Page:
Art is a dialogue. Indeed, I would go so far as to say that all beauty compels dialogue: it causes a response in us that we instinctively want to engage and share. This sharing is what an artist does when they create, from choreographers to filmmakers. But, as Lewis argues in his book, we have to become good dialogue partners: we must learn the language of the art form we wish to engage. Lewis characterized readers as either “literary” or “unliterary” in their responsiveness.

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Christianity is Like Life

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Paradise Lost by Gustave Dore

Chesterton on the problem of evil from his book, The Everlasting Man:

“…But if [Christianity] is not a mythology neither is it a philosophy. It is not a philosophy because, being a vision, it is not a pattern but a picture. It is not one of those simplifications which resolve everything into an abstract explanation…It is not a process but a story. It has proportions, of the sort seen in a picture or a story; it has not the regular repetitions of a pattern or a process, but it replaces them by being convincing as a picture or a story is convincing. In other words, it is exactly, as the phrase goes, like life. For indeed it is life.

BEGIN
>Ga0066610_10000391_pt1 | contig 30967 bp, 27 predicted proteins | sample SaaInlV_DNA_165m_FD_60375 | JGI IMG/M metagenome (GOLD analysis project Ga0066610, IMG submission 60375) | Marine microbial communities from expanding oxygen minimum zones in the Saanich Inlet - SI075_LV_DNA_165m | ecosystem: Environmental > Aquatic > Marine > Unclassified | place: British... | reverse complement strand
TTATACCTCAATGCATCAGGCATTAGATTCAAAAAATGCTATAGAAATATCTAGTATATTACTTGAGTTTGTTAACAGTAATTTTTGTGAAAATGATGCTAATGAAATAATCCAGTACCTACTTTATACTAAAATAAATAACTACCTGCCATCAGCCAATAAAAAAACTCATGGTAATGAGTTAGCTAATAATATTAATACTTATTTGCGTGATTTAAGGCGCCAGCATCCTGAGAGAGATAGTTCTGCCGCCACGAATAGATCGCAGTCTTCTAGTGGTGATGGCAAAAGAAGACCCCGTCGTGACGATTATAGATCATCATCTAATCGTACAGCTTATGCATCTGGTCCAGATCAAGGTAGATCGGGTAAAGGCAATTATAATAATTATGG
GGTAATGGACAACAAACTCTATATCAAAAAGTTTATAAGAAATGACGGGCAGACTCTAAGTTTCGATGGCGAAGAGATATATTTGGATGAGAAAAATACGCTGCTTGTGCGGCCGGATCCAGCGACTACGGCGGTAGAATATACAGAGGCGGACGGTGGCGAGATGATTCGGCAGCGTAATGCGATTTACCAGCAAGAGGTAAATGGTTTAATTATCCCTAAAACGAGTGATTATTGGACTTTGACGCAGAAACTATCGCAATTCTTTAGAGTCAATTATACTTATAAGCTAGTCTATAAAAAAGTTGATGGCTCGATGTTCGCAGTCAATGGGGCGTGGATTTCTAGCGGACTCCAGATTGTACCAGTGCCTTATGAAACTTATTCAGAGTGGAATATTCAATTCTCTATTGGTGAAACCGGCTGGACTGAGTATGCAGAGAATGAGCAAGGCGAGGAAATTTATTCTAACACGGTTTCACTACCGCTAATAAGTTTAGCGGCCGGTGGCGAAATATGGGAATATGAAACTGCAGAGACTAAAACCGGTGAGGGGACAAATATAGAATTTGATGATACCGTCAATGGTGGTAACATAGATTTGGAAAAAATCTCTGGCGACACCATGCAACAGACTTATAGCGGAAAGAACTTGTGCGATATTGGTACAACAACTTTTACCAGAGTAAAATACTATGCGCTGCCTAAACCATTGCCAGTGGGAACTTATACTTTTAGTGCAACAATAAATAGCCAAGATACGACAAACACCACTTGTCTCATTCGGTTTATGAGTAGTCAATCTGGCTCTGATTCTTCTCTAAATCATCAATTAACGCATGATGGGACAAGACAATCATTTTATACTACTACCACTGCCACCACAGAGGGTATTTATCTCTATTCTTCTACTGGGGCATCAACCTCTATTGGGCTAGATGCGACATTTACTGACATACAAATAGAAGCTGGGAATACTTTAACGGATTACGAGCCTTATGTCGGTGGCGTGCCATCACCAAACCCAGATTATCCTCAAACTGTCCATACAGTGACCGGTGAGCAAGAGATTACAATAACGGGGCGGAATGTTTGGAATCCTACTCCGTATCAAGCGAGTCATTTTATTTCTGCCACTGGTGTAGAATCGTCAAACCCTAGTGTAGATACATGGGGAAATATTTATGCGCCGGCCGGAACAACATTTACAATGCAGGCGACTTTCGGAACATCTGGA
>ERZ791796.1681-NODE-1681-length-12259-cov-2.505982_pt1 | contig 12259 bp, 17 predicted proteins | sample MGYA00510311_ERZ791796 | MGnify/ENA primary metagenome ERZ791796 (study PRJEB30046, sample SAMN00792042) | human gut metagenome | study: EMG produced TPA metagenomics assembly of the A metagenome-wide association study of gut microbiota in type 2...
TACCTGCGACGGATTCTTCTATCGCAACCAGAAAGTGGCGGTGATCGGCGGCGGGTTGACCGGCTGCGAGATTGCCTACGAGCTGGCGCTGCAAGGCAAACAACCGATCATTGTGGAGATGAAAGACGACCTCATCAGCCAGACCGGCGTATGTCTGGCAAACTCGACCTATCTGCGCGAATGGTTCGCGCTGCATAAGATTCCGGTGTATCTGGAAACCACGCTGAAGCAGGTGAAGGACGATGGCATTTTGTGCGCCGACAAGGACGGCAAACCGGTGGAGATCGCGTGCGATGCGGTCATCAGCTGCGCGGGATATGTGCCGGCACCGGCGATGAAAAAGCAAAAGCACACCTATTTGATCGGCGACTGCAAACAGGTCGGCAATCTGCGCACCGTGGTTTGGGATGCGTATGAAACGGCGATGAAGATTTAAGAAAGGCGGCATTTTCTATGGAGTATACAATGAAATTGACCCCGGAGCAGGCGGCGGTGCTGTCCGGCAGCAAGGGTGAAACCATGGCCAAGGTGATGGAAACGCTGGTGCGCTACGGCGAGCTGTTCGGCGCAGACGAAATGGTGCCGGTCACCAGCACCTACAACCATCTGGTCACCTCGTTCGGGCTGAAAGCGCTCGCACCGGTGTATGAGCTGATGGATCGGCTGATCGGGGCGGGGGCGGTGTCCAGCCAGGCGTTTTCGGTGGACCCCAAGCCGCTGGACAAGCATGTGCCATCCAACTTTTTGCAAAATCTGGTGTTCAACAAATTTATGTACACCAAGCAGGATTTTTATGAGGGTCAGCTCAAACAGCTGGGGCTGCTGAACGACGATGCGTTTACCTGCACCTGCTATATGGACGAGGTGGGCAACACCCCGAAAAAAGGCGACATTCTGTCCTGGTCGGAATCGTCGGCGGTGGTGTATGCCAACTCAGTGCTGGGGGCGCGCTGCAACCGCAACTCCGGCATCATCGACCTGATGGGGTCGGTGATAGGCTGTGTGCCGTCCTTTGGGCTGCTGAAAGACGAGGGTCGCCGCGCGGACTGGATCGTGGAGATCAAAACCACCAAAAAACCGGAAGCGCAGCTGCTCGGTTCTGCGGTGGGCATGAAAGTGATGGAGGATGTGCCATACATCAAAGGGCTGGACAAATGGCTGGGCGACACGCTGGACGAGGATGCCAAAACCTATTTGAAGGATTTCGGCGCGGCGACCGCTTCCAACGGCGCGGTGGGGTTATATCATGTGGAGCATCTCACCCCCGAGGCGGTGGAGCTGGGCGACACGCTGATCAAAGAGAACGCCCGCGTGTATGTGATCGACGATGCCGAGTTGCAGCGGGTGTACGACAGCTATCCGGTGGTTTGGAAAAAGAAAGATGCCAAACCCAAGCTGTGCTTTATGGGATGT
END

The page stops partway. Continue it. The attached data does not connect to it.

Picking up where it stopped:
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Part Three: The Value of Augustine’s “Confessions” for Christian Apologetics

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Fra Angelico’s “Conversion of St. Augustine”

“Late have I loved you, beauty so old and so new: late have I loved you.”

“Now I had read many works of the philosophers and retained a great deal in my memory, and … What the philosophers taught seemed to me the more probable, though their power was limited to making judgment of this world and they could not pierce through to its Lord.”[1]  Augustine writes this as he looked back on the process of trying to find God in philosophy. Yet the wiser convert could see the pride at the heart of his search.  He writes, “The proud cannot find You, not even if they have skill beyond the natural to number the stars and the grains of sand, and measure out the places of the constellations and plot the courses of the planets.”[2] He laments that it was the pride of the intellect and vainglory of learning. He writes that “surely a man is unhappy even if he knows all these things but does not know You; and that man is happy who knows You even though he knows nothing of them.”[3]